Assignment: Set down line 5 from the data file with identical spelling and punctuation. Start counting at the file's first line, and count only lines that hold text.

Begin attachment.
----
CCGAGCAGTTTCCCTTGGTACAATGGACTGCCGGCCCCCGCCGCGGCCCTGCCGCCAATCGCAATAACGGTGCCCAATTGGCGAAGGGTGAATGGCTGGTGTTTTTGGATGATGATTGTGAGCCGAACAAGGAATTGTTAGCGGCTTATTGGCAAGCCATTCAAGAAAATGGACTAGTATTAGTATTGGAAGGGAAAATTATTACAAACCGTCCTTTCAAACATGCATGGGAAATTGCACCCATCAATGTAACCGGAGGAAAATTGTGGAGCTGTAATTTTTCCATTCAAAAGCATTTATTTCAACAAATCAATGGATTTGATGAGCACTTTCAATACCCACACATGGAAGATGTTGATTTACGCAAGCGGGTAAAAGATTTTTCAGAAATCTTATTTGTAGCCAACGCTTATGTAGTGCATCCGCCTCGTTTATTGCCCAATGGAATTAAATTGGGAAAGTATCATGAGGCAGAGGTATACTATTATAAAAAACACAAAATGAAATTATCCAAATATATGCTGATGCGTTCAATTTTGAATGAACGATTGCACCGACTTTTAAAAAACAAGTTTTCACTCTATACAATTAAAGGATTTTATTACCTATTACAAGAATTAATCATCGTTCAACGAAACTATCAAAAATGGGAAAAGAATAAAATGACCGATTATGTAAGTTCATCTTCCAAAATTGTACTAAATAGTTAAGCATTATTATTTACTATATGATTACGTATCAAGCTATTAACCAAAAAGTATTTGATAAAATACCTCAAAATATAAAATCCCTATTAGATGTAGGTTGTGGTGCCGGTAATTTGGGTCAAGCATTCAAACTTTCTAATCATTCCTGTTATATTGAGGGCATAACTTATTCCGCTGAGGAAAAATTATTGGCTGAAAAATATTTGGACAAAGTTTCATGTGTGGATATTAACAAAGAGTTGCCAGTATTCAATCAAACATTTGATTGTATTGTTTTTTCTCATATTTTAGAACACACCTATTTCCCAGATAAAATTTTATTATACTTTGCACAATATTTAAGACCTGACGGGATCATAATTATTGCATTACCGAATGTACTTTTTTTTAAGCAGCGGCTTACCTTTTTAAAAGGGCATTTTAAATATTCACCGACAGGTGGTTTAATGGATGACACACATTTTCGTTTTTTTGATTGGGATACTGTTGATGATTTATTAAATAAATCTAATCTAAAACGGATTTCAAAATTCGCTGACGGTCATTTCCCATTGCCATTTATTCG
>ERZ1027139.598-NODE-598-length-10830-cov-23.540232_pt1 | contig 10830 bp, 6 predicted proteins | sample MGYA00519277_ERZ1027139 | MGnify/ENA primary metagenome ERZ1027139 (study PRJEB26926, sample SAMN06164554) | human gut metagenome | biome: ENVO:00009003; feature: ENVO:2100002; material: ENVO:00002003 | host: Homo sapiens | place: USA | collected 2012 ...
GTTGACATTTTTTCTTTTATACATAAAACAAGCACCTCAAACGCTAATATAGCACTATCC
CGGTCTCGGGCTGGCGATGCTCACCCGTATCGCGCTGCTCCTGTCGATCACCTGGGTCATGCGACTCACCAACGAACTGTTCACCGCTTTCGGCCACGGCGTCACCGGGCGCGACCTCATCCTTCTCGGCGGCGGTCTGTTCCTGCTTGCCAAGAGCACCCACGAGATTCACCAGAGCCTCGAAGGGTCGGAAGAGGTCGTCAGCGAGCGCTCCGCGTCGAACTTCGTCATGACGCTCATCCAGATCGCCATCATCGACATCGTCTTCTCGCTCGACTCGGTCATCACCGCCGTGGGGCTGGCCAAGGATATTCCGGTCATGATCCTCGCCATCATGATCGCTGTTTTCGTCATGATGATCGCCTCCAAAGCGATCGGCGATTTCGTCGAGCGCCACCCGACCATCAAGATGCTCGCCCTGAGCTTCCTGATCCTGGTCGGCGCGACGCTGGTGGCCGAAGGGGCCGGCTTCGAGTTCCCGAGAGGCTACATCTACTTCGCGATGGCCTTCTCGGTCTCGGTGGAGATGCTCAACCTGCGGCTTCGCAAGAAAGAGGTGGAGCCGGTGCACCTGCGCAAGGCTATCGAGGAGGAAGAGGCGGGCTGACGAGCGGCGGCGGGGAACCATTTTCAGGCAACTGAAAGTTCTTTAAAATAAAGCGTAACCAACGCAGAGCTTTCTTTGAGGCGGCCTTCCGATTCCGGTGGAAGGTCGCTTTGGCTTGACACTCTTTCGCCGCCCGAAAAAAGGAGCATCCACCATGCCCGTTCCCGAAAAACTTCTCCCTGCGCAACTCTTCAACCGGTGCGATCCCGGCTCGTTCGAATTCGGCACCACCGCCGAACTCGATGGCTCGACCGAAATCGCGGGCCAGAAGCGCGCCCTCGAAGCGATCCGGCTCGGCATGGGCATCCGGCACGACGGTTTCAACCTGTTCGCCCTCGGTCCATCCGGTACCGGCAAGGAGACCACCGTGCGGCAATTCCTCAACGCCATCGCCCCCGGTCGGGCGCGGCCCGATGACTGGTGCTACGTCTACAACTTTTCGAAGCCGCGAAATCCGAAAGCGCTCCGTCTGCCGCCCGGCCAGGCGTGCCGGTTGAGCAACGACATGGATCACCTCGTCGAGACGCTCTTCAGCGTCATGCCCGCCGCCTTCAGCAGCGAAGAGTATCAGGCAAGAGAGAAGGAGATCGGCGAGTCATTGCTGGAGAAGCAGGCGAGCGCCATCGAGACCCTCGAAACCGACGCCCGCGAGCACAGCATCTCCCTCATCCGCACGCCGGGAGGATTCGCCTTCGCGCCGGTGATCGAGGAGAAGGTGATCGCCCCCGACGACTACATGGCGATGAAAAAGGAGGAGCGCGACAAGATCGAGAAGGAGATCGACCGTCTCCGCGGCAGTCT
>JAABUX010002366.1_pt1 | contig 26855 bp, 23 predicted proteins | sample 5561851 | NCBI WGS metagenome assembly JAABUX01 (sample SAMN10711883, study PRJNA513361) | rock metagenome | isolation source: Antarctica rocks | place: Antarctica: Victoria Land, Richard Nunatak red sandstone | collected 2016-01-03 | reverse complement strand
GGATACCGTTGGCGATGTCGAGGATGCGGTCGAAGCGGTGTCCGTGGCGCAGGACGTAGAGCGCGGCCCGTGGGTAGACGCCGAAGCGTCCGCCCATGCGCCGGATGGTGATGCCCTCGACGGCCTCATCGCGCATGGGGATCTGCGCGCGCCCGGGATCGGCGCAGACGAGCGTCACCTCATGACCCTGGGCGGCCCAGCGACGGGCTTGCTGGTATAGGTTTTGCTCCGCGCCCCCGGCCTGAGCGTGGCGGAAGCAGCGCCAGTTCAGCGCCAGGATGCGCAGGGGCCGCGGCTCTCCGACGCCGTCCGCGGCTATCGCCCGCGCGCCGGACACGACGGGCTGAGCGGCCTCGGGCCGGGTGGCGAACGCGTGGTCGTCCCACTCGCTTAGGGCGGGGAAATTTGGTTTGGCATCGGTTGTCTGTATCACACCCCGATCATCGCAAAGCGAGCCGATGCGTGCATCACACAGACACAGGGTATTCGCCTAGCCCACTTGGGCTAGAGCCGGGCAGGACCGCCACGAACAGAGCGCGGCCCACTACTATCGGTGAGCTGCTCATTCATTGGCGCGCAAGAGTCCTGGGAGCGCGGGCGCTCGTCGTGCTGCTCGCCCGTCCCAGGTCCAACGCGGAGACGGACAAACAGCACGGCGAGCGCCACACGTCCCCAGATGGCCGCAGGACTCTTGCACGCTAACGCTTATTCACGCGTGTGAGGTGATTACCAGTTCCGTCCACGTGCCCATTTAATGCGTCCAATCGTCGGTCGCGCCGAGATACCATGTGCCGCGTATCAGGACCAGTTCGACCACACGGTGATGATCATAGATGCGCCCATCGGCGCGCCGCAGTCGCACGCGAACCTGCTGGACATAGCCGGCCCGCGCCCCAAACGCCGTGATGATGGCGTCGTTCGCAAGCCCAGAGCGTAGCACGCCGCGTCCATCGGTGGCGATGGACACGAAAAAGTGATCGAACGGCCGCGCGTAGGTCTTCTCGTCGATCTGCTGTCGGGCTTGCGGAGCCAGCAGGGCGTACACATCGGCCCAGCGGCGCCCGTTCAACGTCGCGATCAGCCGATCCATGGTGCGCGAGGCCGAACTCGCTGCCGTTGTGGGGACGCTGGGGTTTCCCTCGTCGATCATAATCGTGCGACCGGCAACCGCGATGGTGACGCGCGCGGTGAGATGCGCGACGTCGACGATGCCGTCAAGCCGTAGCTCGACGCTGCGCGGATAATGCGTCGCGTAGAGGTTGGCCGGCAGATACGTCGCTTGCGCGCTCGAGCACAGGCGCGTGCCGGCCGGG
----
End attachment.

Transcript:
>JAABUX010002366.1_pt1 | contig 26855 bp, 23 predicted proteins | sample 5561851 | NCBI WGS metagenome assembly JAABUX01 (sample SAMN10711883, study PRJNA513361) | rock metagenome | isolation source: Antarctica rocks | place: Antarctica: Victoria Land, Richard Nunatak red sandstone | collected 2016-01-03 | reverse complement strand